Can you think of that? But some doubted when the living Lord stood before them, raised from the dead, there were some of them who doubted [Matthew 28:17]. That unbelief has characterized the human race through all the centuries and the years. I repeat: not by stupid idiots or crazy madmen, but by the most brilliant thinkers and philosophers that the race has ever produced.
Through all the years, in the days of our Lord Jesus, the Sadducees directed the life of the nation. The priesthood came from them. The governing high priest who presided over the Sanhedrin belonged to the Sadducees. They were pragmatists. They were secularists. They were materialists. And they laughed and scoffed at the idea of a resurrection from the dead and a life to come [Matthew 22:23].
In the twenty-second chapter of the Gospel of Matthew, you have their confrontation with the Lord Jesus, and their old stock story of this [woman] who had seven [husbands] and in the resurrection, which one of them would belong to [her], all seven of them? [Matthew 22:23-28]. They disdained the very idea of the thought of a resurrection, of immortality, and of heaven to come. The whole world of angels and of the wonders that God has promised in His Word was repudiated by them [Acts 23:87].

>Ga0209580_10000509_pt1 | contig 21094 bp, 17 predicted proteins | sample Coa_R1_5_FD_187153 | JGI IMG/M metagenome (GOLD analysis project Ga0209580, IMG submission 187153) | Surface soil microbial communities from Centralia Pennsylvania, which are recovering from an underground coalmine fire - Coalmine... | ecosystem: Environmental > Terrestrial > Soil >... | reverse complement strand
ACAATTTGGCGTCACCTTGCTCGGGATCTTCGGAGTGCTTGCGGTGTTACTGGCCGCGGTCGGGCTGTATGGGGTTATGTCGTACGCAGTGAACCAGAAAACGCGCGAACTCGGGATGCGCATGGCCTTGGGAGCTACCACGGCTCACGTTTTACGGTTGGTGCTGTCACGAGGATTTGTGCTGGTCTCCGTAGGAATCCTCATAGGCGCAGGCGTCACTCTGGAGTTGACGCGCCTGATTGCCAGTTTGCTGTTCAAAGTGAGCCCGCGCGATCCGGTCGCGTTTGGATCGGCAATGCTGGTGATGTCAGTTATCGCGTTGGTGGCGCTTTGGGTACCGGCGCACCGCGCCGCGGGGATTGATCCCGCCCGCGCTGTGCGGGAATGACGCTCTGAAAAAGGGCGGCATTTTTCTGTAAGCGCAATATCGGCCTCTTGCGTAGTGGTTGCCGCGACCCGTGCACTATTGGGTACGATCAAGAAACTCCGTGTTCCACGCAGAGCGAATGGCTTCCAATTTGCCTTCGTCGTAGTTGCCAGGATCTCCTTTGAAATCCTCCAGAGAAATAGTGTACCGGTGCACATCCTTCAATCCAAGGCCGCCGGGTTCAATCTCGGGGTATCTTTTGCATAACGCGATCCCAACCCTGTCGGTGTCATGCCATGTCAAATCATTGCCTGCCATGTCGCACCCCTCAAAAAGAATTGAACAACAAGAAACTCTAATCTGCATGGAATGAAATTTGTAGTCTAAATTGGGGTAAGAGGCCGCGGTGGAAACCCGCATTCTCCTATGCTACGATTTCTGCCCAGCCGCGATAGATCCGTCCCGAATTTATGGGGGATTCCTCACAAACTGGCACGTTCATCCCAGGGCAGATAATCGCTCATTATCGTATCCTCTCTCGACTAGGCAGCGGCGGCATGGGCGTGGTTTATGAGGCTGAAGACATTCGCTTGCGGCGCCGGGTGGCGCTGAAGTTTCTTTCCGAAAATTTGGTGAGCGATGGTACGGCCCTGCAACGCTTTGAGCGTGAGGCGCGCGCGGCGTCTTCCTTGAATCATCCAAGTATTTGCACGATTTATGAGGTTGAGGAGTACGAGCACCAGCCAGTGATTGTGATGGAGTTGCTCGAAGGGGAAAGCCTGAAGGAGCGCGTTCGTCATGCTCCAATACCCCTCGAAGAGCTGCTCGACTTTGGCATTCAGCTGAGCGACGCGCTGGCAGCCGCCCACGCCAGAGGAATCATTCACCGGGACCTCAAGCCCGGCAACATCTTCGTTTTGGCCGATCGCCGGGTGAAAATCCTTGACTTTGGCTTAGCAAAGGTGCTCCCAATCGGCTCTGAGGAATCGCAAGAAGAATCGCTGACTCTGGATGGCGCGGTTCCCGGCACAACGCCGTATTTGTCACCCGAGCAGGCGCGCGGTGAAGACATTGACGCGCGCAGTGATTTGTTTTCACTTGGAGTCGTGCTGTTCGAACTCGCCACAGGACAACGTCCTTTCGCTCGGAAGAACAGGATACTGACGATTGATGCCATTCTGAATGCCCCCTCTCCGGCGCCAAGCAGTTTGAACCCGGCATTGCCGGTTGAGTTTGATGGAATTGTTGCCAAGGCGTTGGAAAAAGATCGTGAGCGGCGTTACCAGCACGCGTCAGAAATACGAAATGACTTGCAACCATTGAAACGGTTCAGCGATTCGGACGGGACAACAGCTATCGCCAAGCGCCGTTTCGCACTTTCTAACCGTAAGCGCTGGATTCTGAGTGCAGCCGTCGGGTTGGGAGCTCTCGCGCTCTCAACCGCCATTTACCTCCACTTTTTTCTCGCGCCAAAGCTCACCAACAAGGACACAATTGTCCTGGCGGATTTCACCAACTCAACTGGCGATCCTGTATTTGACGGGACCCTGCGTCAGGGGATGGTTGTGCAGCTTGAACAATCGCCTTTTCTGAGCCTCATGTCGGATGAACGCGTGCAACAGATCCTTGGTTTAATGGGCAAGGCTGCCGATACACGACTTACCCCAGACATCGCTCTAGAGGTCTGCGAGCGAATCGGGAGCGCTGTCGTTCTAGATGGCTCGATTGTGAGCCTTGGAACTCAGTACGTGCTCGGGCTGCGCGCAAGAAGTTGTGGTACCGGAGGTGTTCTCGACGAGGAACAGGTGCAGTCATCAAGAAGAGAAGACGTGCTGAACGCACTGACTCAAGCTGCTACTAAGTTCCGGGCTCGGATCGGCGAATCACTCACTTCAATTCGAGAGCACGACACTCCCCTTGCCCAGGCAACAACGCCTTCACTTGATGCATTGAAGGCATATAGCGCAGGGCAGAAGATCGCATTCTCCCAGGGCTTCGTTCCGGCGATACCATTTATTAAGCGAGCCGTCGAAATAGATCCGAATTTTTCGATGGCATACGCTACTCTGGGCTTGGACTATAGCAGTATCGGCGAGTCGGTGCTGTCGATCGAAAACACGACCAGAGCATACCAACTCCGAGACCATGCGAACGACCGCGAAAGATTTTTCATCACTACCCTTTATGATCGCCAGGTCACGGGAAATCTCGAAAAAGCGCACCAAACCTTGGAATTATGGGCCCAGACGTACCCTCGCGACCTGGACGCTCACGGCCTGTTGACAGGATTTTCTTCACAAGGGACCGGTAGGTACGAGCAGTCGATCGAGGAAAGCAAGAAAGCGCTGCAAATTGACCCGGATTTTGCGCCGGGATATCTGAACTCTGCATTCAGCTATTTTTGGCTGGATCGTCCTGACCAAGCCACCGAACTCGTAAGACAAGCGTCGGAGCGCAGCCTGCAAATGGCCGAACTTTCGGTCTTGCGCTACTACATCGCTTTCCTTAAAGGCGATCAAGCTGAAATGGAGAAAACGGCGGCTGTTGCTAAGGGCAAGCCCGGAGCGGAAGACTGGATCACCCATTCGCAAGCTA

In the days of the apostle Paul, when he stood before the supreme court of the Athenians, called the Areopagus, and as he spoke to them, when Paul mentioned the resurrection from the dead, the Athenians’ philosophers scoffed at him [Acts 17:19-32]. They burst into laughing ridicule.
The seventeenth chapter of the Book of Acts mentions two of the groups. One of them, it says, were the Epicureans [Acts 17:18]. They were hedonists. They thought pleasure was the highest good. You’ve heard their motto all your life; “Eat, drink, and be merry for tomorrow we die.” They were brilliant men. They were the first atomic scientists. They believed that the body was made up of atoms, and the coarser atoms made up the human frame, and the finer atoms made up the soul, and upon death, the atoms just dispersed—no such thing or thought of a resurrection and a life to come.
The other group of philosophers mentioned there who listened to Paul were the Stoics [Acts 17:18]. The Stoics were secularists. They were materialists. They were pantheists. They believed that everything belonged to the world’s soul which they named god, and we were a part of that, and upon our death, we are reabsorbed into that world’s soul, the pantheistic world you see around you. And the thought or the idea of a personal resurrection and a beautiful life to come was ridiculous to them.
In the days of the Latin and Greek fathers in about 170 AD, there was a brilliant, brilliant Greek author named Celsus. And there are no arguments against God in the Christian faith in the days since Celsus that Celsus did not employ against the idea of all the things contained in the Christian home. The smartest, the most brilliant of the church fathers was Origen. And the great work of Origen is entitled Against Celsus, trying to answer Celsus.